Bar code marks 35 years of use

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The Universal Product Code, better known as the bar code, will celebrate its 35th anniversary Wednesday.

One of the world’s best-known symbols, the U.P.C. comprises a row of 59 machine-readable black and white bars and 12 human-readable digits. Both the bars and the digits convey the same information: the identity of a specific product and its manufacturer.

The bar code was originally developed to help supermarkets speed up the checkout process, and it worked.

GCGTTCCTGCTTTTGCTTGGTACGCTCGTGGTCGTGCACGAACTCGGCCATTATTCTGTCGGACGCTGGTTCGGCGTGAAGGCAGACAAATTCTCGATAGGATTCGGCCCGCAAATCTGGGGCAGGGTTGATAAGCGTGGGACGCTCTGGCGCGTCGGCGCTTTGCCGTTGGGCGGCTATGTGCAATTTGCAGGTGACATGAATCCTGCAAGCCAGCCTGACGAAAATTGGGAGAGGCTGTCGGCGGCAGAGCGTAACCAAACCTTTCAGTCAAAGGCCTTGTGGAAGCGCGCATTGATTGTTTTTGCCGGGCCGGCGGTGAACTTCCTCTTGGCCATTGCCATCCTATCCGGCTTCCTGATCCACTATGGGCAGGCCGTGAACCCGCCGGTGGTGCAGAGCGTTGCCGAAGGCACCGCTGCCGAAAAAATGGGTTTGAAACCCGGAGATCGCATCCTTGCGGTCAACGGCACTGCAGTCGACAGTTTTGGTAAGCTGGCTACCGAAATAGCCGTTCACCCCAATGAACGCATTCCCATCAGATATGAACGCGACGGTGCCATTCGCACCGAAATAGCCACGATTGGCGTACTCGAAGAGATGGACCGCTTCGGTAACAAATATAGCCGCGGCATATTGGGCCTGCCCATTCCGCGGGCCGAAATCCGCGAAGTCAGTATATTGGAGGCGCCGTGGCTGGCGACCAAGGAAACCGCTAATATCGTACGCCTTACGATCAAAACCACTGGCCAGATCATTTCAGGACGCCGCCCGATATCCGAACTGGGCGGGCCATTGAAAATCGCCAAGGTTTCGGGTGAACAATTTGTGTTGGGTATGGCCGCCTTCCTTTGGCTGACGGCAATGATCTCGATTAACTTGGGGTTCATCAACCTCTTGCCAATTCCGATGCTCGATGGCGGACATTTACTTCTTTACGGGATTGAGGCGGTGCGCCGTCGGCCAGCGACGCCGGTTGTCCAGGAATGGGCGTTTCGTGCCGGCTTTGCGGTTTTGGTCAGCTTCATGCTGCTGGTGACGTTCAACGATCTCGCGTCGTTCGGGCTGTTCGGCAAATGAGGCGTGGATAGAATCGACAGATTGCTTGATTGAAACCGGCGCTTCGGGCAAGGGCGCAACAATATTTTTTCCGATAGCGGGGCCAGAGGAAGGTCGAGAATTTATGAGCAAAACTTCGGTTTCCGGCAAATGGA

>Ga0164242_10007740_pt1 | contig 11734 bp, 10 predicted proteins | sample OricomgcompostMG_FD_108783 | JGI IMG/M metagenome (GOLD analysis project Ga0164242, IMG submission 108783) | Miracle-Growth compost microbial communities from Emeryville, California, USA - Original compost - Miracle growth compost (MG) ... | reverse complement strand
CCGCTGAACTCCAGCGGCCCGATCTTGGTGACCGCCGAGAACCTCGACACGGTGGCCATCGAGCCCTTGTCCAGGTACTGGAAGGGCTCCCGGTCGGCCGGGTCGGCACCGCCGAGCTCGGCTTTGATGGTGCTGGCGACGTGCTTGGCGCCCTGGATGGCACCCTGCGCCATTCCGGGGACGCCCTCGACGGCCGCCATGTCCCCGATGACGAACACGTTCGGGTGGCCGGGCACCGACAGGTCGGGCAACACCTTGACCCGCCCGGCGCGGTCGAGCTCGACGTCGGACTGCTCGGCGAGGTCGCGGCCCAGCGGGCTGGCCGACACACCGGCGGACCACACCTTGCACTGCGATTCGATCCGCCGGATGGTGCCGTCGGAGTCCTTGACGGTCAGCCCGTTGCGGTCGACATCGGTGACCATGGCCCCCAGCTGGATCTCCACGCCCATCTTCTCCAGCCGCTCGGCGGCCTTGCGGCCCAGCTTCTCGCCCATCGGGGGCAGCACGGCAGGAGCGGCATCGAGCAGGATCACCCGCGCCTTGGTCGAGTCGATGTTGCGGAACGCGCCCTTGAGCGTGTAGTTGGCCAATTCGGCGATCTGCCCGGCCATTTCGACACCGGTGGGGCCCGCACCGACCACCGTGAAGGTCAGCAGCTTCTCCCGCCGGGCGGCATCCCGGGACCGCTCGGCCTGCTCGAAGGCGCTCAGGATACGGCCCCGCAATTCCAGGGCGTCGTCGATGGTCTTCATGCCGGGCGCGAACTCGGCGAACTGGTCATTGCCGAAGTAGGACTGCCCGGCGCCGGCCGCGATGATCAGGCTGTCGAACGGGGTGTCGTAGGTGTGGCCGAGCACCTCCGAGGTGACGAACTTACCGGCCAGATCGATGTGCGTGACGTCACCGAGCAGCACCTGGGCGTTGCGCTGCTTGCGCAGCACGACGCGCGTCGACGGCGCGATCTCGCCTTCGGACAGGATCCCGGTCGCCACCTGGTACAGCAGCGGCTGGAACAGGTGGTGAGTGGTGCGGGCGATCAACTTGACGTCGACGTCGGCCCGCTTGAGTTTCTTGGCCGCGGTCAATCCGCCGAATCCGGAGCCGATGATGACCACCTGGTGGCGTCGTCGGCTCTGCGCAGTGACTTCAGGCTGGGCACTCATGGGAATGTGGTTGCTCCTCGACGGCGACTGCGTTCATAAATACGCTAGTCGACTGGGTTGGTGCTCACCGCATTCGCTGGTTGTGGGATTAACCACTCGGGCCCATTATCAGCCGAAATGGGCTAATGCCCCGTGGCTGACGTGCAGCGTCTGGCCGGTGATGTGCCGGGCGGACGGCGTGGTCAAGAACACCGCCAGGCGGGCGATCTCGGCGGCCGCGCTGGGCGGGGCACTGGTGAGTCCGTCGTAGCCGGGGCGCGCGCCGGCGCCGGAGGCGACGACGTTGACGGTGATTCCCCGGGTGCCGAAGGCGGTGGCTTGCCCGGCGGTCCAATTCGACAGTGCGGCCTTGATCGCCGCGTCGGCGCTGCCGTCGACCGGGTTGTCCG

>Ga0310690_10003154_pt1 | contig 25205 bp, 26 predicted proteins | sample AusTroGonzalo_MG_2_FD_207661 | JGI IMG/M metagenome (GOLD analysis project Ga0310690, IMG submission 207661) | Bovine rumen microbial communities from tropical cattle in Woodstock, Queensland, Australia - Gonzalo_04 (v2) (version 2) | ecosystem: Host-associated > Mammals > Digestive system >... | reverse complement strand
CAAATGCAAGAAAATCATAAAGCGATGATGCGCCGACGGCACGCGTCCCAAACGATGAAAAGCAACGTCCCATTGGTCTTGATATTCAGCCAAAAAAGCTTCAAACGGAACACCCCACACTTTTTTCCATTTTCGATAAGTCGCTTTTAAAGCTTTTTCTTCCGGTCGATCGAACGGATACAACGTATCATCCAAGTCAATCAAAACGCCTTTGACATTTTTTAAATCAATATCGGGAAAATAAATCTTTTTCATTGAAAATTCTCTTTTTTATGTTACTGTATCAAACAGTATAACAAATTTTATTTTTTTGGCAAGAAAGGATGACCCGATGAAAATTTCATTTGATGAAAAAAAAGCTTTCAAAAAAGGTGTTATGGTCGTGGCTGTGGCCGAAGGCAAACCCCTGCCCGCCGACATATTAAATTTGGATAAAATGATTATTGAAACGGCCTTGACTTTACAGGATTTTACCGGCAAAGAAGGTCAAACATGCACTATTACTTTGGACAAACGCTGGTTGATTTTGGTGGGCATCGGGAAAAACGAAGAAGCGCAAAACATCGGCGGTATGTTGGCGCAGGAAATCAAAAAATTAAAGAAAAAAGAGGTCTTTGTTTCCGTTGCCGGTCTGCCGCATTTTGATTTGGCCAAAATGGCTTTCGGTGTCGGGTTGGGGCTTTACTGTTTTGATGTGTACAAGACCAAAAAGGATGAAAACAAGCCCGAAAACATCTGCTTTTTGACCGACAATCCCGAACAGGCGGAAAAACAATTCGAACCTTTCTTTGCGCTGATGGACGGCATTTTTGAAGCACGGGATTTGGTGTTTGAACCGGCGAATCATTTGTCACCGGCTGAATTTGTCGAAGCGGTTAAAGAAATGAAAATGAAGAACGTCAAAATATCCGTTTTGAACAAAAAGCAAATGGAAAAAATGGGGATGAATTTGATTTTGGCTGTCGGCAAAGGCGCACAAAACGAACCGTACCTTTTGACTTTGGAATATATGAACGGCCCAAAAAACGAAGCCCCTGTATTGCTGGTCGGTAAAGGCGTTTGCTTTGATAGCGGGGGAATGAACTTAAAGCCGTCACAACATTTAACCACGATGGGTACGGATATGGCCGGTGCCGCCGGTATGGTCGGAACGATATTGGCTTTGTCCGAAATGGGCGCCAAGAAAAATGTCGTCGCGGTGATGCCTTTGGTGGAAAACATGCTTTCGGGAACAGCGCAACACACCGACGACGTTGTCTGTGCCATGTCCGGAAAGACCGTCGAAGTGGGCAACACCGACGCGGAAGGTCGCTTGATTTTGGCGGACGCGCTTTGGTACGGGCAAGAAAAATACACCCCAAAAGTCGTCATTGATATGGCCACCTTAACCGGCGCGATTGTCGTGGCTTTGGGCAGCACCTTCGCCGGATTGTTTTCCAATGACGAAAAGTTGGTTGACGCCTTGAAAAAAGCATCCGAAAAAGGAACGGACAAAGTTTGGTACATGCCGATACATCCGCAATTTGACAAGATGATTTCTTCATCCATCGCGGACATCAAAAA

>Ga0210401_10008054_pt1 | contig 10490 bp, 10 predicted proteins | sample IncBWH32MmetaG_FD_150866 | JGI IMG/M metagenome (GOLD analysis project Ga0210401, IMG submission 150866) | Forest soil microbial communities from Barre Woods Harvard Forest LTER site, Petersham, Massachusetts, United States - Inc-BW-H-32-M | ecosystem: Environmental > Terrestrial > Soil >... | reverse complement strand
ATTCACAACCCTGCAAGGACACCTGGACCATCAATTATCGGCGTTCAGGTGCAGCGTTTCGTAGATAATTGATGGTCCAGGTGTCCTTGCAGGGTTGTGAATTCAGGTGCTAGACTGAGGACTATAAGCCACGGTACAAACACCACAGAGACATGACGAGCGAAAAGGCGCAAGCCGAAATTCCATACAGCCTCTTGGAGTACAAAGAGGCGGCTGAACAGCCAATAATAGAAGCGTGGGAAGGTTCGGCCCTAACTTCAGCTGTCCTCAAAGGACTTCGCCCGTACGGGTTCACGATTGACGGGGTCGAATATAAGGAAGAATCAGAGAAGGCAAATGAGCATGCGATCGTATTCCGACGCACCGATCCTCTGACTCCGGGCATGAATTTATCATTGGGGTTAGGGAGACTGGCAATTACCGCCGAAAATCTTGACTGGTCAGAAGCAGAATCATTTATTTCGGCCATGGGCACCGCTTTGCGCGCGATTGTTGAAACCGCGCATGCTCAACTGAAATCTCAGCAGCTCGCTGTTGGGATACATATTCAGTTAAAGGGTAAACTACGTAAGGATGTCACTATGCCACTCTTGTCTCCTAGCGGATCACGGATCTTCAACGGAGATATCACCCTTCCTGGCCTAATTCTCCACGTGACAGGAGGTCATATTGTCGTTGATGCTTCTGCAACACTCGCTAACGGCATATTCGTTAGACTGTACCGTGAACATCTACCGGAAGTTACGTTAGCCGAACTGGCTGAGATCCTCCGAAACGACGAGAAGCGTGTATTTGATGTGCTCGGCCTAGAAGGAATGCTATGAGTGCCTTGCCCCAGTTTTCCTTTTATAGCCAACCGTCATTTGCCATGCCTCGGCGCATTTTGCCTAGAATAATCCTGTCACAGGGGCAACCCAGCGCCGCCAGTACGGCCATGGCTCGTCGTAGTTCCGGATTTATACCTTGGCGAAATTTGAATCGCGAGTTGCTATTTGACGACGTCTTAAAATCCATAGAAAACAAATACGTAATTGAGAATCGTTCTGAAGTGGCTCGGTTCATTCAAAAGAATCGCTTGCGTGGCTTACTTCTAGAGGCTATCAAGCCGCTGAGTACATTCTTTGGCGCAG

Replacing individual price-labeling with the U.P.C. resulted in faster, more accurate checkouts, saving consumers time and money. Shelves were replenished more quickly, and stores were able to increase the frequency of sales. The codes saves an estimated $17 billion for grocery industry each year.

The U.P.C. was adopted by other industries that wanted the same benefits.

Today U.P.C.s are scanned more than 10 billion times a day in applications spanning more than 25 industries.

Each U.P.C. incorporates three elements, the brand owner’s GS1 company prefix, the item’s reference number, and a check digit, which is calculated by the combination of the preceding numbers.